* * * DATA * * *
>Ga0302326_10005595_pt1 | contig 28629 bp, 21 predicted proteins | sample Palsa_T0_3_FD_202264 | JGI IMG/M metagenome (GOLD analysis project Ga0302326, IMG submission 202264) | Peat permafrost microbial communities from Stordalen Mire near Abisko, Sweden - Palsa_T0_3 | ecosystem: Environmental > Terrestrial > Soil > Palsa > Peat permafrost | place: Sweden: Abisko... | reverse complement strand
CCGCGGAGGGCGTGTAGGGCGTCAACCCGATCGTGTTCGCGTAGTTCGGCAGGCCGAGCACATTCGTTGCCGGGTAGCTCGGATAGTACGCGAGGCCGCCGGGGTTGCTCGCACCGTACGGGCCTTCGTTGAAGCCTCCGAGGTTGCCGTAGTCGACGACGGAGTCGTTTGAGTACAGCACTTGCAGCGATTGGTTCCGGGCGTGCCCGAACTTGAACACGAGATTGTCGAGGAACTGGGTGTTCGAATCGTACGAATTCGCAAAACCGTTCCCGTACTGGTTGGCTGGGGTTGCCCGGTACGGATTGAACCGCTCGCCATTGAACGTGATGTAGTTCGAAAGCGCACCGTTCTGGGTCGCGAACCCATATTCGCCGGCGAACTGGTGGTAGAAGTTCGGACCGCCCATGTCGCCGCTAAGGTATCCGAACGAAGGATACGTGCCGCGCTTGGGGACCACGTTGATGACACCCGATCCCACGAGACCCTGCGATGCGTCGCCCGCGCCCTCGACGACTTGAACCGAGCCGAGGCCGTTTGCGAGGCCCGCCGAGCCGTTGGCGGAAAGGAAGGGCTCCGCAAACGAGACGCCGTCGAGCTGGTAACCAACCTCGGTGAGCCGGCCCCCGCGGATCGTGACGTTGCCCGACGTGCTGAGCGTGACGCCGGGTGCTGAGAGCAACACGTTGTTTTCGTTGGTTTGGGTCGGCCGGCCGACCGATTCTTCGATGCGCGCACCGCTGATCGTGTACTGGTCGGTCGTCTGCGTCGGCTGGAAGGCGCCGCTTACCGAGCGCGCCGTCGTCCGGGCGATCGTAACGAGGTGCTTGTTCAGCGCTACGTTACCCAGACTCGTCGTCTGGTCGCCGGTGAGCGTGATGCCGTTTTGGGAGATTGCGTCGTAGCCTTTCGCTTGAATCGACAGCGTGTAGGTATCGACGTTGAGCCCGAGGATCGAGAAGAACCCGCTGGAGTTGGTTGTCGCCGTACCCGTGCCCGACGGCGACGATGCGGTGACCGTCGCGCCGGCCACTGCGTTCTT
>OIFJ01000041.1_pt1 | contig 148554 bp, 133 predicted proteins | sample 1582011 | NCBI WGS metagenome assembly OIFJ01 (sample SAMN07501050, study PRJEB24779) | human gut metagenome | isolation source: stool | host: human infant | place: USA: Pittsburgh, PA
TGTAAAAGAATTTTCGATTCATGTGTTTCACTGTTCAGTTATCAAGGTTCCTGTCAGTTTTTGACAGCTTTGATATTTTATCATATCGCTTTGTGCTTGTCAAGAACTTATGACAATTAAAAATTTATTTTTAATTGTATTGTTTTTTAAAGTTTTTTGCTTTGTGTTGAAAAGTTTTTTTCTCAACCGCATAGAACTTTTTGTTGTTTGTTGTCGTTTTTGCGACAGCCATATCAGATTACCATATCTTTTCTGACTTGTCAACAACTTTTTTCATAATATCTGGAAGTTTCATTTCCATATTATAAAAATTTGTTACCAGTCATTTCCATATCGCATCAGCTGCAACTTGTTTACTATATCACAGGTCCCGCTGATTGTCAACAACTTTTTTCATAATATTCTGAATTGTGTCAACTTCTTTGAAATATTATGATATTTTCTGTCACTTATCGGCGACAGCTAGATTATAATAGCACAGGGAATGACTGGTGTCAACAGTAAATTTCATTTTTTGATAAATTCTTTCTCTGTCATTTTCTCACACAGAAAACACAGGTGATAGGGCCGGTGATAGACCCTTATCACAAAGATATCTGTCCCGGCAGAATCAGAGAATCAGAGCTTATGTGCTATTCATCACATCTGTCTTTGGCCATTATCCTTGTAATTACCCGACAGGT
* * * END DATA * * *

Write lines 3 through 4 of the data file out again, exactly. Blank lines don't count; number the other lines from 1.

>OIFJ01000041.1_pt1 | contig 148554 bp, 133 predicted proteins | sample 1582011 | NCBI WGS metagenome assembly OIFJ01 (sample SAMN07501050, study PRJEB24779) | human gut metagenome | isolation source: stool | host: human infant | place: USA: Pittsburgh, PA
TGTAAAAGAATTTTCGATTCATGTGTTTCACTGTTCAGTTATCAAGGTTCCTGTCAGTTTTTGACAGCTTTGATATTTTATCATATCGCTTTGTGCTTGTCAAGAACTTATGACAATTAAAAATTTATTTTTAATTGTATTGTTTTTTAAAGTTTTTTGCTTTGTGTTGAAAAGTTTTTTTCTCAACCGCATAGAACTTTTTGTTGTTTGTTGTCGTTTTTGCGACAGCCATATCAGATTACCATATCTTTTCTGACTTGTCAACAACTTTTTTCATAATATCTGGAAGTTTCATTTCCATATTATAAAAATTTGTTACCAGTCATTTCCATATCGCATCAGCTGCAACTTGTTTACTATATCACAGGTCCCGCTGATTGTCAACAACTTTTTTCATAATATTCTGAATTGTGTCAACTTCTTTGAAATATTATGATATTTTCTGTCACTTATCGGCGACAGCTAGATTATAATAGCACAGGGAATGACTGGTGTCAACAGTAAATTTCATTTTTTGATAAATTCTTTCTCTGTCATTTTCTCACACAGAAAACACAGGTGATAGGGCCGGTGATAGACCCTTATCACAAAGATATCTGTCCCGGCAGAATCAGAGAATCAGAGCTTATGTGCTATTCATCACATCTGTCTTTGGCCATTATCCTTGTAATTACCCGACAGGT